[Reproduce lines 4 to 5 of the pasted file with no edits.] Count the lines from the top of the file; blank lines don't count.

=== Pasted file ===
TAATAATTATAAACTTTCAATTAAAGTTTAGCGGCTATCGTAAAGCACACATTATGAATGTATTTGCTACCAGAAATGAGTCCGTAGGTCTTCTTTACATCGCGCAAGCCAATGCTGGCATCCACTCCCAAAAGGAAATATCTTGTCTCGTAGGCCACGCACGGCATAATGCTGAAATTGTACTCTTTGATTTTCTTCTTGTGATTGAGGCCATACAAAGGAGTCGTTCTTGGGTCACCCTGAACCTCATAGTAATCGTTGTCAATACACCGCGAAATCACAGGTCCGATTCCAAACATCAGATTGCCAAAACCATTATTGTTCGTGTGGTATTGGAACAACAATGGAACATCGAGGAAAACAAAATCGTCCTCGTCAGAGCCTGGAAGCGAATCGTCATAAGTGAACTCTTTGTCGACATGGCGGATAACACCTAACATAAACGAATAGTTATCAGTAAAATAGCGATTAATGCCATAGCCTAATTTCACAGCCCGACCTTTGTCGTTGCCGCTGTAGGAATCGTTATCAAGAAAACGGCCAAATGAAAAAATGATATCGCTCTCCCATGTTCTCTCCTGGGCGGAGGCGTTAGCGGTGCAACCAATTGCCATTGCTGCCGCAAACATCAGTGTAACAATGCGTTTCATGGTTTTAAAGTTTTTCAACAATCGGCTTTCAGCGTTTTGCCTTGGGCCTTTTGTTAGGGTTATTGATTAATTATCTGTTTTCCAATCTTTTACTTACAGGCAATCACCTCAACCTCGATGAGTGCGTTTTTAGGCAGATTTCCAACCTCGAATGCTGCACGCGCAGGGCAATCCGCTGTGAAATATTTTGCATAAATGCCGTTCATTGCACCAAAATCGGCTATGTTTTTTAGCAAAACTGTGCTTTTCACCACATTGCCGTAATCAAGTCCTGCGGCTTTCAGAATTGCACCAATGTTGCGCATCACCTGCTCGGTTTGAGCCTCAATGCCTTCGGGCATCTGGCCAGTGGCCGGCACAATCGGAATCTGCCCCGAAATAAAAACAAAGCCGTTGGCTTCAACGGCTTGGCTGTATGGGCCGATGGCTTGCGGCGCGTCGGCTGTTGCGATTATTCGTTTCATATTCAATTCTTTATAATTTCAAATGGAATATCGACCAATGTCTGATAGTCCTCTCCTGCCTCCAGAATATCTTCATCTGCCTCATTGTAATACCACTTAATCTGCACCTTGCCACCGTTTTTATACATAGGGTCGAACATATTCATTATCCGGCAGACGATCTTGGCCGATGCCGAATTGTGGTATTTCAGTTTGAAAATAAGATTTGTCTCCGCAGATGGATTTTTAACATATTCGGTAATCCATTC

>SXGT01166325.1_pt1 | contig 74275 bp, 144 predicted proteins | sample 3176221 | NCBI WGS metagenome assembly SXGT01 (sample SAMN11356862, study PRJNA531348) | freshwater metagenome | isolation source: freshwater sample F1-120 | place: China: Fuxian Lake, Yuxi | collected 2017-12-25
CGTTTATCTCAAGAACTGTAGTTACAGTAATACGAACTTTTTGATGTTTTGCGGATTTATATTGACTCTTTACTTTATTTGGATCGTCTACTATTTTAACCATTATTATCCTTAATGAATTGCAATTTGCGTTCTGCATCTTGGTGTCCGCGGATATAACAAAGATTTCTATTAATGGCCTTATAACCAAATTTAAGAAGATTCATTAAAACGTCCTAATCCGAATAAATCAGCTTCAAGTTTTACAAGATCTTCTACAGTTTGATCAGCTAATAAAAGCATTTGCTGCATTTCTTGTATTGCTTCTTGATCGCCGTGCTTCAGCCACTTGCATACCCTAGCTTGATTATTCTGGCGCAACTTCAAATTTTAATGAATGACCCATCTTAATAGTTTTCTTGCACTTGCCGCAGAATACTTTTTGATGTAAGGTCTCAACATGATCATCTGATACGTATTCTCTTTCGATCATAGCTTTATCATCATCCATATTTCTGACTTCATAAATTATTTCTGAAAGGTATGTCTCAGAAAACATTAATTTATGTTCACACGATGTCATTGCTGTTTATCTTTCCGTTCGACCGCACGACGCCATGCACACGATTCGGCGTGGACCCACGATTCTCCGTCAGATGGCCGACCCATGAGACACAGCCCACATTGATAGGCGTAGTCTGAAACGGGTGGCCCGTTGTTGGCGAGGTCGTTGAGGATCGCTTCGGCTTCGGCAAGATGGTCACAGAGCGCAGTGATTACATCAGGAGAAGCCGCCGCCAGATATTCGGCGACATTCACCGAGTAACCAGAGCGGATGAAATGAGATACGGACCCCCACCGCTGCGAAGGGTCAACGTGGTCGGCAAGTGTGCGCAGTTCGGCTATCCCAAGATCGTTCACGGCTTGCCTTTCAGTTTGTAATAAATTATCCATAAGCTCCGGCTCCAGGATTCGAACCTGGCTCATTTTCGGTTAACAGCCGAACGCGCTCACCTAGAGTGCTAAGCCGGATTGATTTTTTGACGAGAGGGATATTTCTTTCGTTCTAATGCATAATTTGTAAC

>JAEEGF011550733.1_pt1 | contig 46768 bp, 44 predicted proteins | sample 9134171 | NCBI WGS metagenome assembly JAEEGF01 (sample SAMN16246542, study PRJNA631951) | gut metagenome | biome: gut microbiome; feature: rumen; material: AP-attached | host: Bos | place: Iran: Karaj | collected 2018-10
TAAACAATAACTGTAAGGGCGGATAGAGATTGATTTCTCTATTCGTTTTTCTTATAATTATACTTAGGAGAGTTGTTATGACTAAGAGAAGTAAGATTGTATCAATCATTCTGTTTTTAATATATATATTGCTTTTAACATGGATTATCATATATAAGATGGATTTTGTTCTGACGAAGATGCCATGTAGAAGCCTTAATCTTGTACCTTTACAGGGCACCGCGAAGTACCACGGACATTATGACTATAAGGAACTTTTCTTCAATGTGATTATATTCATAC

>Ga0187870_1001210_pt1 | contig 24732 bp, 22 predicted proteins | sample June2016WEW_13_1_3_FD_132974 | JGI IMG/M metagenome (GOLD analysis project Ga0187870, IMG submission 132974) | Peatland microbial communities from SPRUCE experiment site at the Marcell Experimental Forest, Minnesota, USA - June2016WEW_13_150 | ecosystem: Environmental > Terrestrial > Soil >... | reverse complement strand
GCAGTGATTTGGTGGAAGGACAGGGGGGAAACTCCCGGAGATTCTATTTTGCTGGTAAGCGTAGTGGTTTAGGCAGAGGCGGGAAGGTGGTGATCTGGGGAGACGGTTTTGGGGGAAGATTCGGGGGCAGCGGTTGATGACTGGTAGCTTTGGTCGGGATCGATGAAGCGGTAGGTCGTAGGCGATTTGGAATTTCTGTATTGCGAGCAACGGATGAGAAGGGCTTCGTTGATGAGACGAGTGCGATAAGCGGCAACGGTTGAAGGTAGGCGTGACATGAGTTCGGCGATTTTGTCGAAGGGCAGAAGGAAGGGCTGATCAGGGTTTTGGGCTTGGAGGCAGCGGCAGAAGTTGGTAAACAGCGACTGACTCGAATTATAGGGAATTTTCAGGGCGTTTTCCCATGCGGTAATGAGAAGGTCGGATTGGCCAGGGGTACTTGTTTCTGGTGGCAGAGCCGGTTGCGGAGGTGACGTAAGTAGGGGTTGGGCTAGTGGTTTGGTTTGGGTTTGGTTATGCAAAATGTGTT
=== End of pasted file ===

>JAEEGF011550733.1_pt1 | contig 46768 bp, 44 predicted proteins | sample 9134171 | NCBI WGS metagenome assembly JAEEGF01 (sample SAMN16246542, study PRJNA631951) | gut metagenome | biome: gut microbiome; feature: rumen; material: AP-attached | host: Bos | place: Iran: Karaj | collected 2018-10
TAAACAATAACTGTAAGGGCGGATAGAGATTGATTTCTCTATTCGTTTTTCTTATAATTATACTTAGGAGAGTTGTTATGACTAAGAGAAGTAAGATTGTATCAATCATTCTGTTTTTAATATATATATTGCTTTTAACATGGATTATCATATATAAGATGGATTTTGTTCTGACGAAGATGCCATGTAGAAGCCTTAATCTTGTACCTTTACAGGGCACCGCGAAGTACCACGGACATTATGACTATAAGGAACTTTTCTTCAATGTGATTATATTCATAC